Adolescent Sexual and Reproductive Health Print E-mail

Adolescent Sexual and Reproductive Health

Sexual and reproductive behaviors during adolescence and young adulthood, whether within or outside marriage, have immediate and long-term consequences, many of which can be emotionally or physically harmful. Yet, in many countries, taboos about sexuality, and social norms such as child marriage and early sexual initiation, pose strong barriers to providing young people with the information and services they need. 

Many adolescents do not have the ability or social support to resist pressure to have sexual relations, negotiate safer sex, or protect themselves against unintended pregnancy and STIs. Young people ages 15 to 24 are the fastest rising group of new HIV cases in the world, at 6,000 new cases every day. In Sub-Saharan Africa, two-thirds of HIV-positive young adults are young women; in other developing regions the proportions female range from one third to one half.  WHO is committed to protecting the sexual and reproductive health and rights of adolescents and facilitating their healthy transition to adulthood, particularly with regard to strengthening health sector capacity to provide accurate information, high quality counseling, and adolescent-friendly, comprehensive sexual and reproductive health care.

Research and data

The years since ICPD in Cairo have witnessed a remarkable resurgence of interest in the situation of adolescents (ages 10-19) and young people (ages 10-24). Among the many organizations and agencies undertaking research in this area, WHO's contributions to the international research endeavor include the following resources.

In the mid-1990s, WHO supported research on the sexual attitudes and practices of adolescents and young adults in 20 African, Asian and Latin American countries. The results of these case studies are published in Sexual Relations among Young People in Developing Countries: Evidence from WHO Case Studies (2001). This informative collection contains chapters on the context of sexual relationships among young people (sexual debut, nature of sexual partnerships, sexual coercion); the consequences of unsafe sexual activity (STIs, unwanted pregnancy and abortion); the content and sources of information (and misinformation); and gender power imbalances influencing risky sexual behavior. The report concludes with policy, program and practice recommendations as well as proposals for additional research. 

Researchers can benefit from WHO's tools and guidelines for investigating adolescent sexuality by downloading questionnaires and other research instruments from the RHR website. Asking Young People about Sexual and Reproductive Behaviours: Illustrative Core Instruments (2000) contains an explanatory introduction; sample survey questionnaire; and guidelines and sample questions for asking adolescents about partner selection, sexual behavior and risk-taking in in-depth interviews and focus-group discussions. Although these tools can be adapted to local situations, the use of a standardized format allows direct comparisons across and within countries.

An excellent collection of articles on the socio-demographic and sexual and reproductive health situation of adolescents in South Asia has been published as Towards Adulthood: Exploring the Sexual and Reproductive Health of Adolescents in South Asia (2003). The volume is based on an international meeting held in Mumbai, India in November 2000. Topics include country case studies of the sexual and reproductive health of both married and unmarried adolescents, sexual violence and coercion, adolescents' unmet need for contraception and safe abortion, STI information and services, family life and sex education, communication skills, and access to and quality of reproductive health services. A set of policy, program and research recommendations places adolescent sexual and reproductive health in the context of other aspects of the lives of young people that must also be addressed.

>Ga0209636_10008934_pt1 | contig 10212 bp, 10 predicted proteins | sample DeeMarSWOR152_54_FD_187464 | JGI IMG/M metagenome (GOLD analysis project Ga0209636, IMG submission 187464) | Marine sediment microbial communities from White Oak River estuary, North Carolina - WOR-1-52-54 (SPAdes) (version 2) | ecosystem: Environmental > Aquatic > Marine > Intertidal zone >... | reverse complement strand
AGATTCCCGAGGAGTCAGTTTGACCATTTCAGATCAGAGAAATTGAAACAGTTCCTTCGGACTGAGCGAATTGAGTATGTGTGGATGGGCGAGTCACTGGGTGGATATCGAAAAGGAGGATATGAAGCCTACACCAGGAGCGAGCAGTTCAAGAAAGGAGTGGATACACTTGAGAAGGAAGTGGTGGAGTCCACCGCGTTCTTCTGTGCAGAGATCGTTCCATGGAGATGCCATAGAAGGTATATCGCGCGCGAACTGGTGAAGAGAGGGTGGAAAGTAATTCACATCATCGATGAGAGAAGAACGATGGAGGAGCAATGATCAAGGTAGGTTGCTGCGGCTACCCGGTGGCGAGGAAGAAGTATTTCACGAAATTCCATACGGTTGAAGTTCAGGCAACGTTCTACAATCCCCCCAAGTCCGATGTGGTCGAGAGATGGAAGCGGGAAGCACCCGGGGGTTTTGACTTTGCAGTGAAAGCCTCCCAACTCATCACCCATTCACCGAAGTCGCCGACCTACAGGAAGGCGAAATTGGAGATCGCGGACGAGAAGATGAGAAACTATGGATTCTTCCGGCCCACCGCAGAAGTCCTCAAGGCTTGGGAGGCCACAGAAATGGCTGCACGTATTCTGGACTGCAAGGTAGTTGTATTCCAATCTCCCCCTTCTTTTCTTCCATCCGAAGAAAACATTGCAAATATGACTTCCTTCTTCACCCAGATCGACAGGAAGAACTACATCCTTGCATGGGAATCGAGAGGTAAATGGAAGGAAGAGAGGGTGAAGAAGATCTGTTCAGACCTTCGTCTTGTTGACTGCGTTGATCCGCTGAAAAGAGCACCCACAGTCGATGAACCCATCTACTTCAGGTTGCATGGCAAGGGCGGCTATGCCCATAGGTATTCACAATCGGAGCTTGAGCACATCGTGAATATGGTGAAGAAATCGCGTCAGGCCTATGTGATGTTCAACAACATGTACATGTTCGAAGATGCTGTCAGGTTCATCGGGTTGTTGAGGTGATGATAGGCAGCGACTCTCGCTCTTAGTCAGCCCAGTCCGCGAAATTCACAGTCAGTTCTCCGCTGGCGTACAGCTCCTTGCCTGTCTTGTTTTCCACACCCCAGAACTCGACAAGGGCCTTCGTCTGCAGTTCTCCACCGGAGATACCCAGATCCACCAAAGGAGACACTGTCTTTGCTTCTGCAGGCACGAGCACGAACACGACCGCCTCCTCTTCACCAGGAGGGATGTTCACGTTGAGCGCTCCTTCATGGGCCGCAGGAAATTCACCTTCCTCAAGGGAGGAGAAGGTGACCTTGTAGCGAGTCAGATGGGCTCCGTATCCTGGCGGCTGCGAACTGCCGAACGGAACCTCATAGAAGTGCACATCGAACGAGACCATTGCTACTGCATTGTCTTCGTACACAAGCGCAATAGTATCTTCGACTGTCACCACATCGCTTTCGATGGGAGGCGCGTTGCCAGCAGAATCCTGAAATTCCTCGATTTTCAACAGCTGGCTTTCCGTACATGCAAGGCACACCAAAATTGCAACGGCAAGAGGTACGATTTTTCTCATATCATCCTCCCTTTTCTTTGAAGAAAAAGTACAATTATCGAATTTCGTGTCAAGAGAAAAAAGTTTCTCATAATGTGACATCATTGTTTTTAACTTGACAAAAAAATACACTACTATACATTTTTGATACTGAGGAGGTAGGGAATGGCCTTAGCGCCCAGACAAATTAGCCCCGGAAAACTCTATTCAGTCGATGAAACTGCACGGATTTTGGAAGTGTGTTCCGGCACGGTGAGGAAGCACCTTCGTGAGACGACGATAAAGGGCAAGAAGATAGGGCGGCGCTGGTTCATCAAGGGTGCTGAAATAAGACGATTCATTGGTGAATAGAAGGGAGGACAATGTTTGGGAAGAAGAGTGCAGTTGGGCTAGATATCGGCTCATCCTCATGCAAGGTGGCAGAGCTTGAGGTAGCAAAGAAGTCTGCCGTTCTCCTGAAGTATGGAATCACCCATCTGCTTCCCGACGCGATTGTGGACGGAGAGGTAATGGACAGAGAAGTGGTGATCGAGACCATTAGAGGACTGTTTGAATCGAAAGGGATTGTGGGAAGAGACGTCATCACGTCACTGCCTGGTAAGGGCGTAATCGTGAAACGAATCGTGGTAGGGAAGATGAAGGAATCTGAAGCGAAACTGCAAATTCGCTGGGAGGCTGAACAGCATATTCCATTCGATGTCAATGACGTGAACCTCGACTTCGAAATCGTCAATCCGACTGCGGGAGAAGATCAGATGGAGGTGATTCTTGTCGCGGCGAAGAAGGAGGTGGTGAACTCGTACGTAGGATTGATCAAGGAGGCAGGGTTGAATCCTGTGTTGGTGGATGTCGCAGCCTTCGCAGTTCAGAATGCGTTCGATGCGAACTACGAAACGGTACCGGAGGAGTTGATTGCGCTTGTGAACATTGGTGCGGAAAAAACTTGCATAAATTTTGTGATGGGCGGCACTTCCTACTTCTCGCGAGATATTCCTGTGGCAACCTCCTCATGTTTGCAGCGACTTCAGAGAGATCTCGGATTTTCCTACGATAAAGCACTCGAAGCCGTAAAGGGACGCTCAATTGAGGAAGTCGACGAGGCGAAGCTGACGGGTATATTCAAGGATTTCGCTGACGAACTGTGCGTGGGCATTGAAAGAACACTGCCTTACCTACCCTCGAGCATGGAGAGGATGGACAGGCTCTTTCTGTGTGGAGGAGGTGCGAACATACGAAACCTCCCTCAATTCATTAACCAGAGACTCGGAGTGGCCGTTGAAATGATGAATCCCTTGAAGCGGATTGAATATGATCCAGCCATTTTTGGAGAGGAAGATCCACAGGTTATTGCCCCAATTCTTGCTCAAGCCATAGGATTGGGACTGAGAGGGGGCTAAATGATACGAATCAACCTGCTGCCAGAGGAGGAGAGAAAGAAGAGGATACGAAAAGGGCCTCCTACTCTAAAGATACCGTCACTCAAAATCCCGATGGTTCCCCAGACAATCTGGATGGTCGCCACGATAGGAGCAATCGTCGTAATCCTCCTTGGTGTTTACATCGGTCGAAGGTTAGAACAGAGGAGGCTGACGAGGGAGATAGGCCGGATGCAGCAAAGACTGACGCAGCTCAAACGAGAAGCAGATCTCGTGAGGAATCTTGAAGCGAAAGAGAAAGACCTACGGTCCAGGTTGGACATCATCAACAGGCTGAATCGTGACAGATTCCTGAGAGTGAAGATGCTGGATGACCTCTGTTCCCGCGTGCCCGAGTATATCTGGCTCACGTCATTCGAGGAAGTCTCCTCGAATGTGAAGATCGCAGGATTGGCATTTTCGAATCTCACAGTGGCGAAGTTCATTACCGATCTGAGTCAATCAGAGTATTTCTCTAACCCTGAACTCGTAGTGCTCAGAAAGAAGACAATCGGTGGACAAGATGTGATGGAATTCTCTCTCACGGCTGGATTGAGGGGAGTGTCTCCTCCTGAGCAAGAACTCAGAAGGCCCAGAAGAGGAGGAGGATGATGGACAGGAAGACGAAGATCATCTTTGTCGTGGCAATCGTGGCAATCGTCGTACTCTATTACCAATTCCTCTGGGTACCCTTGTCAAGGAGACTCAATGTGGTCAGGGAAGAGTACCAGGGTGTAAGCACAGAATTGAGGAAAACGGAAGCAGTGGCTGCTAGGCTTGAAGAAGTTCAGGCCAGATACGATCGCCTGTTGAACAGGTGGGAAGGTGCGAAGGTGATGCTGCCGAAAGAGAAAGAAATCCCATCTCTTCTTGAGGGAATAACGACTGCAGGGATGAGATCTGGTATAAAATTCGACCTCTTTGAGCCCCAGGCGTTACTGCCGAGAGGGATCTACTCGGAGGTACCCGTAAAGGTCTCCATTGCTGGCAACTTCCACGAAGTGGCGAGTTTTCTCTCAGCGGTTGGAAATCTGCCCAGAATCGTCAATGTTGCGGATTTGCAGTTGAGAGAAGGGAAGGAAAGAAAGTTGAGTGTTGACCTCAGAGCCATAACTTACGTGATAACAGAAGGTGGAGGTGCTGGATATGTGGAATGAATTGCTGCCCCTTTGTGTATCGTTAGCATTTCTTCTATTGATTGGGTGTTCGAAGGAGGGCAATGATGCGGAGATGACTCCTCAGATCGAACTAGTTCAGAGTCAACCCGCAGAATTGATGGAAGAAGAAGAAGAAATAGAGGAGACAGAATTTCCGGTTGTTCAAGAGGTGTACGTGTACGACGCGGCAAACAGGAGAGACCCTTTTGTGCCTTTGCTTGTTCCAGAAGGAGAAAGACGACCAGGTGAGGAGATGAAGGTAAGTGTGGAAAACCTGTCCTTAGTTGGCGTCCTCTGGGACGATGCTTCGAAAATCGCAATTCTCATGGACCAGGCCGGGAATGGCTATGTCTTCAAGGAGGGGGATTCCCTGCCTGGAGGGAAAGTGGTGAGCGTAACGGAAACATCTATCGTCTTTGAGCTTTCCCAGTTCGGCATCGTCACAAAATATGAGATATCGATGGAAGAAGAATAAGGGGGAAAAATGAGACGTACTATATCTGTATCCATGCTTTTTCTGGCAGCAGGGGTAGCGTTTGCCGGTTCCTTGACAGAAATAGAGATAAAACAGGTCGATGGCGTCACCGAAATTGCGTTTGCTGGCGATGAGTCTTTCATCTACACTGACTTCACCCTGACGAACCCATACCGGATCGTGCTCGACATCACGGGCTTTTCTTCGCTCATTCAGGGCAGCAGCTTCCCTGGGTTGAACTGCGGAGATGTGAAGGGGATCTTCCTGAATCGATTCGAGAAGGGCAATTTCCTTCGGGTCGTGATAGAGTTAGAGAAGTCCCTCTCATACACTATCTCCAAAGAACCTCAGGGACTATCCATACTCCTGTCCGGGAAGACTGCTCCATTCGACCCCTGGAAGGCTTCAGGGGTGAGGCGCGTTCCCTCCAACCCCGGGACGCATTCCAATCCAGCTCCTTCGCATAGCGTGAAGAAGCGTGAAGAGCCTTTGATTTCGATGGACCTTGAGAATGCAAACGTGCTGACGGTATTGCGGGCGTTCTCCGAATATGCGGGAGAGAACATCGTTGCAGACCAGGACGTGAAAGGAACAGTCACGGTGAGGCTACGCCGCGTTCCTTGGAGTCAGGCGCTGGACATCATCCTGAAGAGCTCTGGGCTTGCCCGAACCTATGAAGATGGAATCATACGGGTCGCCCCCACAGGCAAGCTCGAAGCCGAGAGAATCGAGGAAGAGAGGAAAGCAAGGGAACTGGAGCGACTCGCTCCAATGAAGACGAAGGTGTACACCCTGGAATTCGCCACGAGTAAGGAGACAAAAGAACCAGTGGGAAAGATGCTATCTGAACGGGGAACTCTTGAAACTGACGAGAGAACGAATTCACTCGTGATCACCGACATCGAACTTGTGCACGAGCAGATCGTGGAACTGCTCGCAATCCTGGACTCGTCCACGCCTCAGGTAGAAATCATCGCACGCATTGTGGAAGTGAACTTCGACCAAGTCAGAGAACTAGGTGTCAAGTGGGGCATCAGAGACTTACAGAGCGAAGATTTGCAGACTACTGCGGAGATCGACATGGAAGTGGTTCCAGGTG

Additional reviews of research include the Annotated Bibliography of Young People's Sexual and Reproductive Health (2002) compiled for WHO by Cicely Marston, which covers theoretical approaches, substantive findings from developing countries in areas such as sexual behavior and risk taking, sexual coercion, abortion, health-seeking behaviors and quality of care; research design and methodology, and questionnaires. 

Information about special constituencies of young people who are often overlooked in research, policy making and programming can be found in the recently compiled analytic reviews on Married Adolescents: No Place of Safety (2004), which explores the issues surrounding married adolescents and outlines promising programs in countries where early marriage and childbirth are common; Very Young Adolescents: the Hidden People (2004), which reviews the evidence on health and development, risk factors, and programmatic approaches for adolescents ages 10-14; and Adolescent Pregnancy: Unmet Needs and Undone Deeds (2004), which reviews trends and variations in adolescent pregnancy and documents a variety of policies and programs designed to address the health and social risks of early pregnancy. See also, What About Boys? A Literature Review on the Development of Adolescent Boys (2000) by Gary Barker, which addresses the topics of male socialization, physical health and development, mental health and risk taking, violence, sexuality, reproductive health and fatherhood.

Guidelines for providers

Essential resources for program managers and health care providers serving adolescents and young people include Key Issues in Implementation of Adolescent Sexual and Reproductive Health Programmes (2004); Guidelines for the Provision of Quality Health Services for Young People in the Americas (2004); and Standards for HIV Services for Young People (2004), which provides a health system framework for reaching adolescents with HIV counseling, prevention and care. The UN Inter-Agency Task Team on Young People has produced a consensus document on the minimum package of information needed by young people for their health and development. Entitled Facts for Adolescents (2004), the publication is intended for use by governments, NGOs, parents, teachers, peer educators, health workers, and the media.  See also the brief report on Broadening the Horizon: Balancing Protection and Risk for Adolescents (2001).